In a pre-PMA application meeting with FDA last week, the federal watchdog agency said EnteroMedics can anticipate presenting the Maestro PMA (if the agency accepts the PMA application) before a future FDA advisory committee panel, the St. Paul, Minn.-based company stated in a press release.
"We had a very open and productive meeting with the FDA and look forward to submitting our PMA, as anticipated, this quarter," EnteroMedics president & CEO Dr. Mark Knudson said in a press statement. "We are confident that the Maestro system holds the unique potential to fill a significant gap that currently exists in the treatment options for people with obesity."
Maestro delivers VBLOC therapy through 2 laparoscopically implanted leads that intermittently block the vagus nerves using high-frequency, low-energy electrical impulses, according to the medical device company. VBLOC therapy targets the vagus nerves that control digestive functions and affect the perception of hunger and fullness.
The therapy is powered by an internal, rechargeable battery, which is recharged via an external mobile charger and transmit coil that the patient uses for a short time each week.
Maestro has a CE Mark and has been listed on the Australian Register of Therapeutic Goods, EnteroMedics noted.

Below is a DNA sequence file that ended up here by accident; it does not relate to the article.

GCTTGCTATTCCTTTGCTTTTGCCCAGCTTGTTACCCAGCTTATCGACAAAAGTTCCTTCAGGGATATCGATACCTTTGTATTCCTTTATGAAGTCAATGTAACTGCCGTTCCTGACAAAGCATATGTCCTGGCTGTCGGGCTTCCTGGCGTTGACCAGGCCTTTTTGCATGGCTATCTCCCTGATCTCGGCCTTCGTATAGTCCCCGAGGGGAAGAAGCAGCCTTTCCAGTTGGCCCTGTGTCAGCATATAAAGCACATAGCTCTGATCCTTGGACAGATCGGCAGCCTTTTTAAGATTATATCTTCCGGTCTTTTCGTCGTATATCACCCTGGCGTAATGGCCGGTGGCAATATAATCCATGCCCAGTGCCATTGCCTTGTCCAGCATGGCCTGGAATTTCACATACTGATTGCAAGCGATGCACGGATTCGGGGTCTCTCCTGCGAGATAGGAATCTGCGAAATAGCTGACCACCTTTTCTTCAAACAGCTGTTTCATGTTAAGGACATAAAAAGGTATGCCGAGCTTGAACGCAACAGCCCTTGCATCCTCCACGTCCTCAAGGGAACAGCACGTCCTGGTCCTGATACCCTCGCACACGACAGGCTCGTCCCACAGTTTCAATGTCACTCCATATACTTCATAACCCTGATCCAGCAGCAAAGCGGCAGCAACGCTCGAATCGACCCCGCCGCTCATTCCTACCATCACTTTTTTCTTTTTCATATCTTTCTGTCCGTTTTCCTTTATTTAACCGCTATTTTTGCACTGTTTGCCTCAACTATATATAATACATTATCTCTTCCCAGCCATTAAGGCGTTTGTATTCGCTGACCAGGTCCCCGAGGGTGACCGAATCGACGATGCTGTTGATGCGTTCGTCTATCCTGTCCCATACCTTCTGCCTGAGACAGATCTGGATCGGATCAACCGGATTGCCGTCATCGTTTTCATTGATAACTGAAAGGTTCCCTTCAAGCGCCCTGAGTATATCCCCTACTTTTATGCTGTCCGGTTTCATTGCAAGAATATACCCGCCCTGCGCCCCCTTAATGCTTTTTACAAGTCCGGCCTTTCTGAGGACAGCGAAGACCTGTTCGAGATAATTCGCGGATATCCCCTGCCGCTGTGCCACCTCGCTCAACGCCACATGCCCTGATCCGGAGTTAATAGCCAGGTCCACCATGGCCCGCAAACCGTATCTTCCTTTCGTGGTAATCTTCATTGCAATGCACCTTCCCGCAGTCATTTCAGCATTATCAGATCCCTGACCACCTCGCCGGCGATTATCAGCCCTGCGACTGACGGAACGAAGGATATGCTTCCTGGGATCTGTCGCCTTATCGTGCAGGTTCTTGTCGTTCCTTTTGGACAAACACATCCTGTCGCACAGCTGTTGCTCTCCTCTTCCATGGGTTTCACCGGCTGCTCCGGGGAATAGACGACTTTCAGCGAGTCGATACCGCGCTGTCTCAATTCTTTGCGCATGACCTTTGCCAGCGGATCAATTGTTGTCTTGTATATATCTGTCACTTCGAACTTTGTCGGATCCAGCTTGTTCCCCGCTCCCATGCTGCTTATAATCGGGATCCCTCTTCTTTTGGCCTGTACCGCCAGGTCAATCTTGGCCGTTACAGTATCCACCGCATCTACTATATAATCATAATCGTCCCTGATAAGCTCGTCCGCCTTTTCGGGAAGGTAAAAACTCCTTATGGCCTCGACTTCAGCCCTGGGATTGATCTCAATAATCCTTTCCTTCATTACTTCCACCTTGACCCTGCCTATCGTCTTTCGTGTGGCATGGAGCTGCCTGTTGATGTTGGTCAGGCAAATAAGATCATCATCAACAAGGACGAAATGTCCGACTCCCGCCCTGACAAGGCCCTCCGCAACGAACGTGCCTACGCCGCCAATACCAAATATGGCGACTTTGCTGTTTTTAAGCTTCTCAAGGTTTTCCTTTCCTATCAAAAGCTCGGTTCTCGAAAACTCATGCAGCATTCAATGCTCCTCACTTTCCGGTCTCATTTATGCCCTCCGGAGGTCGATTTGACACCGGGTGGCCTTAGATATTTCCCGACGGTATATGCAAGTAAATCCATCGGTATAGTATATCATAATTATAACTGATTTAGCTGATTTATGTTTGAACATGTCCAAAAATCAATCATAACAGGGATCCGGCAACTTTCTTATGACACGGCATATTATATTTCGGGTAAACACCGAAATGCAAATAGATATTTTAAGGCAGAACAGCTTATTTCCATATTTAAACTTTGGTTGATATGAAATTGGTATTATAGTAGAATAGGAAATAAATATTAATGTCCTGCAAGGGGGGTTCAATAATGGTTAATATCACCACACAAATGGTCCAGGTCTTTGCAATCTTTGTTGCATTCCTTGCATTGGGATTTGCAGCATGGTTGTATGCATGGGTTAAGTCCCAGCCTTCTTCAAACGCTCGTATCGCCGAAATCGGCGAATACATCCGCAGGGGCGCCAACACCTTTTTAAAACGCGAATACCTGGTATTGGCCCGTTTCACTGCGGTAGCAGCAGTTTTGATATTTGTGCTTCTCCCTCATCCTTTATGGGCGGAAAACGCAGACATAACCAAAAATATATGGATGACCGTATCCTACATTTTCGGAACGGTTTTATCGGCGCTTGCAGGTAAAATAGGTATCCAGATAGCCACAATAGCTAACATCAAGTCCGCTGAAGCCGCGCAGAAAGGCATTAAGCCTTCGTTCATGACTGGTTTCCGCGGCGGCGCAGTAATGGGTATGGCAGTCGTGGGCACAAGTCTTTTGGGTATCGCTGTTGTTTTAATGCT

The ReCharge pivotal trial is a double-blind, sham-controlled, multi-center pivotal clinical trial in 239 randomized patients (233 implanted) at 10 sites that tests the safety and effectiveness of VBLOC vagal blocking therapy using EnteroMedics’ second generation Maestro rechargeable system.
All patients in the trial received an implanted device and were randomized 2:1 in treatment or control groups. The control group received a non-functional device during the trial period.
Maestro demonstrated statistically significant and clinically meaningful excess weight loss (EWL) and an excellent safety profile in the ReCharge trial, EnteroMedics announced in February. This included an average EWL of approximately 25% for VBLOC therapy-treated patients, with over 50% of those patients achieving at least a 20% EWL.
While ReCharge demonstrated pre-specified safety measures, with both a positive benefit-to-risk equation and a medically meaningful and clinically significant effect over the control group, the results did not meet the study’s predefined efficacy measures, EnteroMedics noted.